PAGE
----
A Denver-based real estate firm that plans to build high-rise apartments in Topeka went about three weeks without its license to do business in Kansas, although that’s now been restored.
That firm, Flywheel Fairlawn, LLC, forfeited its license effective July 15 because of its failure to file an annual report with the state in a timely manner, said information posted on the state’s Business Entity Database.
The forfeiture came three days after Topeka’s mayor and city council approved $24.5 million in taxable industrial revenue bonds for the company’s project to build high-rise apartments at the site of a former Holiday Inn Holidome at 605 SW Fairlawn Road.
Flywheel Fairlawn’s license remained forfeited as recently as Thursday, but had been restored as of Saturday, the business entity database said.
The Capital-Journal received no response to telephone and email messages it left this past week seeking a response from Denver-based Flywheel Capital, LLC, the parent company for Flywheel Fairlawn, LLC.
Topeka’s city government, which has not yet committed to issuing the bonds for the project at the site of the former Holiday Inn Holidome, was aware of what happened to Flywheel Fairlawn, city communications director Gretchen Spiker confirmed Thursday.
At that point, the license had not yet been restored.
“The city has been in contact with Flywheel Fairlawn, LLC, and is reviewing its options,” Spiker told The Capital-Journal. “The city wants the community to know there is no liability to the city for the Industrial Revenue Bonds.”
Meanwhile, psychotherapist Sarah Bremer Parks, co-owner of a nearby business and building at 5315 SW 7th, told the Capital-Journal Thursday that Flywheel Fairlawn wasn’t maintaining the former Holidome property at 605 SW Fairlawn Road.
“There’s homeless people in there now,” she said.
‘Providing much-needed quality housing’
Hotels had been operated on the property for decades before Topeka’s mayor and city council learned at a meeting in September 2020 that the property had recently been vacated.
They voted that evening to change zoning to enable Flywheel Fairlawn to use that property to provide “market rate, workforce housing” for 130 to 140 dwelling units of studio, one-bedroom and two-bedroom apartments.
The Denver Post reported in October 2021 one of the 50% partners in Flywheel Capital, Adam Hazlett, had filed a lawsuit against the other, Ben Hrouda, alleging he misappropriated investor funds and filed fraudulent tax returns.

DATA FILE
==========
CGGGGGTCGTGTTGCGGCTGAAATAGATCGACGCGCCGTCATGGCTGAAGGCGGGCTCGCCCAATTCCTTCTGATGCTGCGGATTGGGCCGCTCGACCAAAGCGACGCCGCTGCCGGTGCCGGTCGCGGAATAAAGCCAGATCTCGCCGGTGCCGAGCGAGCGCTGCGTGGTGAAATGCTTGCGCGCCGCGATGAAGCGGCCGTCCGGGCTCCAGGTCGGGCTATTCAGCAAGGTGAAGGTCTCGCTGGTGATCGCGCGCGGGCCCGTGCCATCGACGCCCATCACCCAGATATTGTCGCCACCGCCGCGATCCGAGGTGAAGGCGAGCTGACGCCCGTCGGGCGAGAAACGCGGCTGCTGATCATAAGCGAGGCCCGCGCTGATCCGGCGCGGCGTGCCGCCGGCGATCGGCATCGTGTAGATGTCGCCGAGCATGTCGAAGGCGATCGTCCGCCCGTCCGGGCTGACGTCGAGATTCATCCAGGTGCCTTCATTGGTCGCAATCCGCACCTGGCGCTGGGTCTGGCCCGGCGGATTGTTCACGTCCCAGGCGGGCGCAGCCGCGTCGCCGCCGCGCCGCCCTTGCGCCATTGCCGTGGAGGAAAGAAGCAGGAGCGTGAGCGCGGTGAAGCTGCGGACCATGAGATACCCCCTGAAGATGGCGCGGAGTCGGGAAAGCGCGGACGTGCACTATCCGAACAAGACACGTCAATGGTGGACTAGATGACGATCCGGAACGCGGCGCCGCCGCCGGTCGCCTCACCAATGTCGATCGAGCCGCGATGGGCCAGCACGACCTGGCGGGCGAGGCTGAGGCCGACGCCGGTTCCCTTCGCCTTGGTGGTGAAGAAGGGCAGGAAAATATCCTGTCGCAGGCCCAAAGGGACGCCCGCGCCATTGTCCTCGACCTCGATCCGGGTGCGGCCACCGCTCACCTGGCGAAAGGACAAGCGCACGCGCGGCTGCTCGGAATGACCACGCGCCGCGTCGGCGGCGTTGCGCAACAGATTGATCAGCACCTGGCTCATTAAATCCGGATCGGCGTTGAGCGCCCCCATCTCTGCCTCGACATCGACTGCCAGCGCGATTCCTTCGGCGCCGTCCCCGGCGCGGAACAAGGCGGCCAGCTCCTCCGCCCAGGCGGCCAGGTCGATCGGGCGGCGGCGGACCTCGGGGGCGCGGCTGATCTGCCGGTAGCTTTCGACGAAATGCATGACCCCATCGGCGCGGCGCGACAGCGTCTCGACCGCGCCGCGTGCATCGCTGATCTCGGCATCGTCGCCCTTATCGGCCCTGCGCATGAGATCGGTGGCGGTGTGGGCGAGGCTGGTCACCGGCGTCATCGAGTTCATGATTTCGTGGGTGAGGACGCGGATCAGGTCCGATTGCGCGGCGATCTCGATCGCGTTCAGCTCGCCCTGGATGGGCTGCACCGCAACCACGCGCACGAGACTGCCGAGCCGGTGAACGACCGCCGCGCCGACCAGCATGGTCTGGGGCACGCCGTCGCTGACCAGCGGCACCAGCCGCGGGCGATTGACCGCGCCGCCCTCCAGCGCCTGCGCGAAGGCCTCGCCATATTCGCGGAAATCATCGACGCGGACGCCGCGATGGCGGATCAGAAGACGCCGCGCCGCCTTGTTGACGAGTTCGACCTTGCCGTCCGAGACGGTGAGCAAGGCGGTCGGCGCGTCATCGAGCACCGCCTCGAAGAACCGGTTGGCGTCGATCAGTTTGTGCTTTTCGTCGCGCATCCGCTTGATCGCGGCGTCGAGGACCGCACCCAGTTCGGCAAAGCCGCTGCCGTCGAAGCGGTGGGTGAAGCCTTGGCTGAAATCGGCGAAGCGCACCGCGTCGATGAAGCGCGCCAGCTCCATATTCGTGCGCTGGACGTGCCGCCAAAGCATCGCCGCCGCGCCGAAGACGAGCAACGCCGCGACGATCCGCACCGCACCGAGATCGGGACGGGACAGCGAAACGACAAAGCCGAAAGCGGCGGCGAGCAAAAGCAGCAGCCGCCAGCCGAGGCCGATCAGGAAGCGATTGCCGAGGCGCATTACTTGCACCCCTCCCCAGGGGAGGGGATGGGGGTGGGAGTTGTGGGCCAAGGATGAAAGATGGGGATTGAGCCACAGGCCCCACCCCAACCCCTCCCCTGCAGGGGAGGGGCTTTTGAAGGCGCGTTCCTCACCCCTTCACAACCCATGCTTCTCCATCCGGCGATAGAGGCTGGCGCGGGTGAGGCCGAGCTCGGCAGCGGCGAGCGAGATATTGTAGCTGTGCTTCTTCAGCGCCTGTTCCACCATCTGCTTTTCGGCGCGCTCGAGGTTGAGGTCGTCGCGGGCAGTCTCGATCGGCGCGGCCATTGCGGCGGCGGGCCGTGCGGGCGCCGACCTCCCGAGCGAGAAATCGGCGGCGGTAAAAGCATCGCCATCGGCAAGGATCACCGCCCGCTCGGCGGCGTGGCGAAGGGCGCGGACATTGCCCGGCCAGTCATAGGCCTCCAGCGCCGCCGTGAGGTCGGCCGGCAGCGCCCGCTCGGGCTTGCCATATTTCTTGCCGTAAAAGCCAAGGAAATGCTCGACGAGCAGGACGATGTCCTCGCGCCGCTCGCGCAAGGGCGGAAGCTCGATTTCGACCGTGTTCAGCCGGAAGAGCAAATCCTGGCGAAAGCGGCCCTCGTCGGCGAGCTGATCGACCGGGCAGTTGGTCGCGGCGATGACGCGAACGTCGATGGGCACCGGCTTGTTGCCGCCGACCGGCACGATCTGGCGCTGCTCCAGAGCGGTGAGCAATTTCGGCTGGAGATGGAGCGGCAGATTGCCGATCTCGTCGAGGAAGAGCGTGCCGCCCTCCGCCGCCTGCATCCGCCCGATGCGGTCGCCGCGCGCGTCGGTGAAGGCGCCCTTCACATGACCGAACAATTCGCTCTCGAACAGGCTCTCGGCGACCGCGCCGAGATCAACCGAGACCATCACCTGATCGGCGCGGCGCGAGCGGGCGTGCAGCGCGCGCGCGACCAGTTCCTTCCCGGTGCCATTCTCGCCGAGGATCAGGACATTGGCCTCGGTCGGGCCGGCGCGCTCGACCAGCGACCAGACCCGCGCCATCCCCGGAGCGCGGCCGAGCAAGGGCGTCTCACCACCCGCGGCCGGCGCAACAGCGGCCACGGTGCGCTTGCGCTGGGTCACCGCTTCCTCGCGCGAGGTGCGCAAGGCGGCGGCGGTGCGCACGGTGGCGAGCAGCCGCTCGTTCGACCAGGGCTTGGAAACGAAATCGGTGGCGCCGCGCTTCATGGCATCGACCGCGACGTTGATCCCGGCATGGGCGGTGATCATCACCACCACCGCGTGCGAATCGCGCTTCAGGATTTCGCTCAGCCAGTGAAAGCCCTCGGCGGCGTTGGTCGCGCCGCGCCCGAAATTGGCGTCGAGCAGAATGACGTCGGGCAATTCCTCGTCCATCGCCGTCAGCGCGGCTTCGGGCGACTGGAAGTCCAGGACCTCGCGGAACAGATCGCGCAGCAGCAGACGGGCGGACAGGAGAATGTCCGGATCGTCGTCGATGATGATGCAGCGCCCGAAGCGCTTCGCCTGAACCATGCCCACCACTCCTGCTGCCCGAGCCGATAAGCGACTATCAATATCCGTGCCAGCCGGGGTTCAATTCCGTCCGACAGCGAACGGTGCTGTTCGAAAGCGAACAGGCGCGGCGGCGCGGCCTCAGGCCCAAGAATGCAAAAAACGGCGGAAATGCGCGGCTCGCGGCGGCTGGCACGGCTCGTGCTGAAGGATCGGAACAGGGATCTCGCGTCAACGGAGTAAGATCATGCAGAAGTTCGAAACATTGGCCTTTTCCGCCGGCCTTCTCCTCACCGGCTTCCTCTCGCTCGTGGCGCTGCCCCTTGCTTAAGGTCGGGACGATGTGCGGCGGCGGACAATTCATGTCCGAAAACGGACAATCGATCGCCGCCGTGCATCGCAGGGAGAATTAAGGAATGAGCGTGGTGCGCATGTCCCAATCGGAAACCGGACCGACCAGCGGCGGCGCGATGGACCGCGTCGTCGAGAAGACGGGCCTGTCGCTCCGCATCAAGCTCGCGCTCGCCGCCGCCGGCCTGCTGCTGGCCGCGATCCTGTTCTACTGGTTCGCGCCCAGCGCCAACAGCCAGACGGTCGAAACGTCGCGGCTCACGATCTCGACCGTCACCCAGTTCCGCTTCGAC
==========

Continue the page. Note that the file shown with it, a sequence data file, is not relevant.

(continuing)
Hrouda was then among those on hand as Topeka’s mayor and council voted in November 2021 to issue $10 million in Industrial Revenue Bonds to help investors finance Flywheel Fairlawn’s Topeka development, named “Fairlawn Acres.”
In exchange for the bonds’ issuance, Flywheel Fairlawn agreed to limit the monthly base rental rate to $550 for studio apartments and to $775 for one-bedroom units, while being allowed to impose increases amounting to as much as 5% annually.
Topeka’s mayor and city council voted July 12 to approve another zoning change and to amend the IRB amount for the development to $24.5 million.
The bond issuance would pose no financial risk for the city. Investors would buy the bonds, which would be paid off using revenues brought in by the project. If the project defaulted, that would become an issue between the developers and the investors.
Flywheel Fairlawn plans to demolish the existing structures “and build two, four-story buildings containing approximately 220 new workforce apartments to meet Topeka’s attainable housing needs,” said a document in the July 12 meeting’s agenda packet.
“The project will cost approximately $24.5 million and will take 15 months to complete,” the document said. “The project will include a top-of-the-market amenity package such as lounge, fitness center and laundry. This project will revitalize a vacant building while providing much needed quality housing in Topeka.”
‘The city can refuse to sign’
Flywheel Fairlawn’s license to do business in Kansas was forfeited three days later, on July 15, according to the state.
“The city of Topeka was made aware of the issues with the LLC’s status during its standard review process,” Spiker said Thursday. “This review process is part of the city’s due diligence before signing a performance agreement, which is a condition of the bond issue.”
The city has not yet entered into a performance agreement with Flywheel Fairlawn for the project, she said.
“The city can refuse to sign the agreement and proceed with bond issuance until the company has corrected the issue,” Spiker said Thursday.
A records check conducted two days later showed Flywheel Fairlawn’s license had been restored.
‘The fence is not secured and does not keep anyone out at all’
Meanwhile, Sarah Bremer Parks said Thursday that nobody has been taking care of the property since its former live-in manager, Michael Grant, moved away at least three months ago.
Parks said she works in private practice with her husband, Peter Parks, out of the building they co-own near the site of the proposed high-rise.
She keeps an eye on the former Holidome property, where she said people can easily gain entry and the doors to the buildings are unlocked.
“There are homeless people coming and going despite a fence that was put up about a month ago,” Parks said. “The fence is not secured and does not keep anyone out at all.”
A hole could be seen in that fence this past week.
The city doesn’t have any comment at this time about Parks’ assertions regarding the access and upkeep of the property, Spiker said.
Tim Hrenchir can be reached at [email protected] or 785-213-5934.